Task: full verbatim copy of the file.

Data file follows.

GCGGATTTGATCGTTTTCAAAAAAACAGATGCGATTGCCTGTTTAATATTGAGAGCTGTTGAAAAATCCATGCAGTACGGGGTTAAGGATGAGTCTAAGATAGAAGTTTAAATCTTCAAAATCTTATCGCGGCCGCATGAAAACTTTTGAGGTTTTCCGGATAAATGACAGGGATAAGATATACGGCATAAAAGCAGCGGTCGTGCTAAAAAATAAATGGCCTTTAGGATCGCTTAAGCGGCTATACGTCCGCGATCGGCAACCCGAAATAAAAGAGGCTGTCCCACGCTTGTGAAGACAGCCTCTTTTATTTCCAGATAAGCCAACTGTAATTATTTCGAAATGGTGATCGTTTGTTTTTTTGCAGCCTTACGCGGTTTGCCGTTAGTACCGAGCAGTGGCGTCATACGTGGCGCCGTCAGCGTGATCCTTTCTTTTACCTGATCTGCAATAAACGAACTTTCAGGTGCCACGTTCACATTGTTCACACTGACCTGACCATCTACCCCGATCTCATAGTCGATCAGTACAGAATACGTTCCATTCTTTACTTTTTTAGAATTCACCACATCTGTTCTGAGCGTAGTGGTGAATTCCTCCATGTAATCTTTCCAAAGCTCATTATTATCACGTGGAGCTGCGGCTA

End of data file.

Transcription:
GCGGATTTGATCGTTTTCAAAAAAACAGATGCGATTGCCTGTTTAATATTGAGAGCTGTTGAAAAATCCATGCAGTACGGGGTTAAGGATGAGTCTAAGATAGAAGTTTAAATCTTCAAAATCTTATCGCGGCCGCATGAAAACTTTTGAGGTTTTCCGGATAAATGACAGGGATAAGATATACGGCATAAAAGCAGCGGTCGTGCTAAAAAATAAATGGCCTTTAGGATCGCTTAAGCGGCTATACGTCCGCGATCGGCAACCCGAAATAAAAGAGGCTGTCCCACGCTTGTGAAGACAGCCTCTTTTATTTCCAGATAAGCCAACTGTAATTATTTCGAAATGGTGATCGTTTGTTTTTTTGCAGCCTTACGCGGTTTGCCGTTAGTACCGAGCAGTGGCGTCATACGTGGCGCCGTCAGCGTGATCCTTTCTTTTACCTGATCTGCAATAAACGAACTTTCAGGTGCCACGTTCACATTGTTCACACTGACCTGACCATCTACCCCGATCTCATAGTCGATCAGTACAGAATACGTTCCATTCTTTACTTTTTTAGAATTCACCACATCTGTTCTGAGCGTAGTGGTGAATTCCTCCATGTAATCTTTCCAAAGCTCATTATTATCACGTGGAGCTGCGGCTA